This is how I came to meet the central subjects of FIELD WORK: A FAMILY FARM. We had no relatives in Iowa when I was growing up, so I had never had much contact with the farm. In 2008, I decided to visit the current generation of Swansons. I’d heard a lot about how we’re losing family farms in this country, but here was a family who had a clear vision of staying family-sized. Their dream, they said, was to bring their two sons back into the operation and farm as one extended family. That year, I started shooting FIELD WORK, ultimately following the Swansons through the recession years as their sons grow up and set out on their own, and they work to pursue this dream of farming together. Meanwhile, the financial crisis hit, and crop prices and expenses were a roller coaster. Unable to afford more land, the Swansons had to get creative about what direction to go. I had the opportunity to be in the field with the farmers through several growing seasons, observe their challenges and joys, and see farming first-hand through their eyes. I met and talked with other farmers in the area, bigger and smaller, as I began to put together a picture of one farming community.

Old friends Lauryn Shapter and Dennis James, the Iowa-based duo Truckstop Souvenir, joined in to create amazing, heartfelt score and songs that capture the feel of the landscape.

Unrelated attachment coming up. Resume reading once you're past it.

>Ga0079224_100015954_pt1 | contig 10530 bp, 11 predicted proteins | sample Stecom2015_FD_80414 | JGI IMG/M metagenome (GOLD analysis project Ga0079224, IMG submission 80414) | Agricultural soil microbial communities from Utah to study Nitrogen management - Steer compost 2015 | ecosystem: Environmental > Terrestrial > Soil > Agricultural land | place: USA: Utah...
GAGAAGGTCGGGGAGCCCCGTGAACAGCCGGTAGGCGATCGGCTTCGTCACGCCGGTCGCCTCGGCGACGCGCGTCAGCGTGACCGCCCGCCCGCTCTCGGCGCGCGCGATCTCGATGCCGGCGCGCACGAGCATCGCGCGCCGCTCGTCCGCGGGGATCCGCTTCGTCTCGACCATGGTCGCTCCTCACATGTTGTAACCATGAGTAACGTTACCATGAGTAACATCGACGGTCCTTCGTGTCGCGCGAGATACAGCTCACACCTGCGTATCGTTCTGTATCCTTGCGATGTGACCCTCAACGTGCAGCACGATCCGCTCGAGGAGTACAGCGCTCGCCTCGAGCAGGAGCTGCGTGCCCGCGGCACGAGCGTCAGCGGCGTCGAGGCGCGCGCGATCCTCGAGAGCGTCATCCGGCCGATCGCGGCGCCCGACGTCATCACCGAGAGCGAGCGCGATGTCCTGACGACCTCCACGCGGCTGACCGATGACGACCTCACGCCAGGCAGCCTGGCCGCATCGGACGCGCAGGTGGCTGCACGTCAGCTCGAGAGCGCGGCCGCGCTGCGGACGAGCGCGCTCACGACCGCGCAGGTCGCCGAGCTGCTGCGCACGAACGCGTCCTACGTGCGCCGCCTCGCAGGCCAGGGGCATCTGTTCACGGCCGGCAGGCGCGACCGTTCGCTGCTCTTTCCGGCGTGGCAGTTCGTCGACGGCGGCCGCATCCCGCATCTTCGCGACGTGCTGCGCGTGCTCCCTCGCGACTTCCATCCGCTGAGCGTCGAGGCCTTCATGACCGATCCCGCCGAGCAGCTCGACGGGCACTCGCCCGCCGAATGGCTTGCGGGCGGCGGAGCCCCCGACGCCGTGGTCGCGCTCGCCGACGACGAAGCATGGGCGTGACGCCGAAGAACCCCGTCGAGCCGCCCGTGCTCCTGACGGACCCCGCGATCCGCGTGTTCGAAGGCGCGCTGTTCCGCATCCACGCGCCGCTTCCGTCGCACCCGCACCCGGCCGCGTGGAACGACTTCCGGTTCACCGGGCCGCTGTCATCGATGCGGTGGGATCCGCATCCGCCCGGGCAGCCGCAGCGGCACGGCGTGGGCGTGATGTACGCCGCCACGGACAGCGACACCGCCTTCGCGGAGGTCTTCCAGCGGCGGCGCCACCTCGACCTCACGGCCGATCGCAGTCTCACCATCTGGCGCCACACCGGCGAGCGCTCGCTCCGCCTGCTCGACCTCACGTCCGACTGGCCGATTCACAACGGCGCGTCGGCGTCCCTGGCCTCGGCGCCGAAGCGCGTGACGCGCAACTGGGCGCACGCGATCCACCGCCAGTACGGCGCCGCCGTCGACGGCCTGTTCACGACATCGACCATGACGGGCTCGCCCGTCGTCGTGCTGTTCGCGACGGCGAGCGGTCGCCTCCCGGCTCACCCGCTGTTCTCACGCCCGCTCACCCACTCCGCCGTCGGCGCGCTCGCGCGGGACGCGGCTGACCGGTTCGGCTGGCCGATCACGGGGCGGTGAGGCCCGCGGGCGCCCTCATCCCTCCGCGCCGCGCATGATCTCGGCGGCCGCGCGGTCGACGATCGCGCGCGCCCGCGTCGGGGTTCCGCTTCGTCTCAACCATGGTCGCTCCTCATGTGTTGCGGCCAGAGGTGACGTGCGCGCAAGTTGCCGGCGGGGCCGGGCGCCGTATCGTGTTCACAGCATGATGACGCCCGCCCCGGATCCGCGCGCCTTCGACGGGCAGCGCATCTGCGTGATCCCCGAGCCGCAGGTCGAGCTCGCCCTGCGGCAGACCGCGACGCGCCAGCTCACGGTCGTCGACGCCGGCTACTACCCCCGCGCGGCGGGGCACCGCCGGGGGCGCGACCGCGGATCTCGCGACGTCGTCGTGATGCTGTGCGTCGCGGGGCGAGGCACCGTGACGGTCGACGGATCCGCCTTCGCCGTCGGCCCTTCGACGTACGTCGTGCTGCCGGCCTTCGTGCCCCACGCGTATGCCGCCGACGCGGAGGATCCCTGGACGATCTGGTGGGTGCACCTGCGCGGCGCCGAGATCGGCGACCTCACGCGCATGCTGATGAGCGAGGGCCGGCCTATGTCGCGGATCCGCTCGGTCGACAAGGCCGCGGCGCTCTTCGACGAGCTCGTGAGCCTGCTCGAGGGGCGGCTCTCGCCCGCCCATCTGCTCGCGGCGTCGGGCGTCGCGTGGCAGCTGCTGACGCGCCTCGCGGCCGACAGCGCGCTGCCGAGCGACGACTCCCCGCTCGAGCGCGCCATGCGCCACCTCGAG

FIELD WORK: A FAMILY FARM debuts on Iowa Public Television this week, Sunday April 12 at 1pm statewide. I’m thrilled to bring this story back to Iowa where it all began.

Huge thank you to all the farmers and folks who took time to appear in the film, as well as to Humanities Iowa, Seattle Arts & Culture, 4 Culture and Artist Trust for making the documentary possible.

Follow FIELD WORK: A FAMILY FARM on Facebook

Wrapped

We are back in Seattle after an amazing two weeks in Utah shooting Brown’s Canyon. This has been one of my favorite shoots – a great cast whom I’ve worked with for months, and a super-talented crew of nine, all working and living together in one house.